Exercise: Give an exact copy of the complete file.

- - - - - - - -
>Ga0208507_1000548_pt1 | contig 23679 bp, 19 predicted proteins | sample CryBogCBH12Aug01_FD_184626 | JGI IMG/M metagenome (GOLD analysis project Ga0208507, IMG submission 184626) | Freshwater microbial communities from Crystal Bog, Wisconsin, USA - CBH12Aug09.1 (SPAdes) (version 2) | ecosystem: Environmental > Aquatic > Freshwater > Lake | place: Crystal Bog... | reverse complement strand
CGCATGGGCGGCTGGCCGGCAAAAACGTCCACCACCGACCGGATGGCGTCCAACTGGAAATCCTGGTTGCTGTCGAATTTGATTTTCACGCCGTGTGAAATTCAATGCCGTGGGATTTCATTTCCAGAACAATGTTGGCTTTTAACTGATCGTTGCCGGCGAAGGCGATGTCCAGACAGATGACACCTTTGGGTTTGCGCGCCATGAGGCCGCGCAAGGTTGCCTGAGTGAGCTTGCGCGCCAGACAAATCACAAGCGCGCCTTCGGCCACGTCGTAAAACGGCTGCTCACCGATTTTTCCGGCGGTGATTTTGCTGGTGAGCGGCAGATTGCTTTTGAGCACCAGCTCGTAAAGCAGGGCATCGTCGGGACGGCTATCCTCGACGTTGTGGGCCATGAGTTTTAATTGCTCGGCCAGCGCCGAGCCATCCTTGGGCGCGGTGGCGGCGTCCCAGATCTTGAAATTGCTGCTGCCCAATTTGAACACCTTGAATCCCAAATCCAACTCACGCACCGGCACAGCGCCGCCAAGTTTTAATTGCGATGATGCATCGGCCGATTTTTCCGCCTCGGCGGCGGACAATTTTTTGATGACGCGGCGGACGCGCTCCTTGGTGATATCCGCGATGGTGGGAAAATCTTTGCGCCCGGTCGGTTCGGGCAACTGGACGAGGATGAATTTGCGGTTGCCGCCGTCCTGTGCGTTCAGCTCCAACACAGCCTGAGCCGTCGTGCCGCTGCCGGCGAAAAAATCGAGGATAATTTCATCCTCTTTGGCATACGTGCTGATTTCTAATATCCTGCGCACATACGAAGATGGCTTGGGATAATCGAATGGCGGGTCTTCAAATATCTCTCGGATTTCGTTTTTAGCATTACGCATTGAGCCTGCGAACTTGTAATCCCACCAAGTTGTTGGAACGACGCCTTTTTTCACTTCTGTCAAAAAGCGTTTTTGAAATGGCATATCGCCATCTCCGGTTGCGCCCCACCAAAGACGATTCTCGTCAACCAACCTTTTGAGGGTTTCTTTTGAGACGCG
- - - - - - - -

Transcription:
>Ga0208507_1000548_pt1 | contig 23679 bp, 19 predicted proteins | sample CryBogCBH12Aug01_FD_184626 | JGI IMG/M metagenome (GOLD analysis project Ga0208507, IMG submission 184626) | Freshwater microbial communities from Crystal Bog, Wisconsin, USA - CBH12Aug09.1 (SPAdes) (version 2) | ecosystem: Environmental > Aquatic > Freshwater > Lake | place: Crystal Bog... | reverse complement strand
CGCATGGGCGGCTGGCCGGCAAAAACGTCCACCACCGACCGGATGGCGTCCAACTGGAAATCCTGGTTGCTGTCGAATTTGATTTTCACGCCGTGTGAAATTCAATGCCGTGGGATTTCATTTCCAGAACAATGTTGGCTTTTAACTGATCGTTGCCGGCGAAGGCGATGTCCAGACAGATGACACCTTTGGGTTTGCGCGCCATGAGGCCGCGCAAGGTTGCCTGAGTGAGCTTGCGCGCCAGACAAATCACAAGCGCGCCTTCGGCCACGTCGTAAAACGGCTGCTCACCGATTTTTCCGGCGGTGATTTTGCTGGTGAGCGGCAGATTGCTTTTGAGCACCAGCTCGTAAAGCAGGGCATCGTCGGGACGGCTATCCTCGACGTTGTGGGCCATGAGTTTTAATTGCTCGGCCAGCGCCGAGCCATCCTTGGGCGCGGTGGCGGCGTCCCAGATCTTGAAATTGCTGCTGCCCAATTTGAACACCTTGAATCCCAAATCCAACTCACGCACCGGCACAGCGCCGCCAAGTTTTAATTGCGATGATGCATCGGCCGATTTTTCCGCCTCGGCGGCGGACAATTTTTTGATGACGCGGCGGACGCGCTCCTTGGTGATATCCGCGATGGTGGGAAAATCTTTGCGCCCGGTCGGTTCGGGCAACTGGACGAGGATGAATTTGCGGTTGCCGCCGTCCTGTGCGTTCAGCTCCAACACAGCCTGAGCCGTCGTGCCGCTGCCGGCGAAAAAATCGAGGATAATTTCATCCTCTTTGGCATACGTGCTGATTTCTAATATCCTGCGCACATACGAAGATGGCTTGGGATAATCGAATGGCGGGTCTTCAAATATCTCTCGGATTTCGTTTTTAGCATTACGCATTGAGCCTGCGAACTTGTAATCCCACCAAGTTGTTGGAACGACGCCTTTTTTCACTTCTGTCAAAAAGCGTTTTTGAAATGGCATATCGCCATCTCCGGTTGCGCCCCACCAAAGACGATTCTCGTCAACCAACCTTTTGAGGGTTTCTTTTGAGACGCG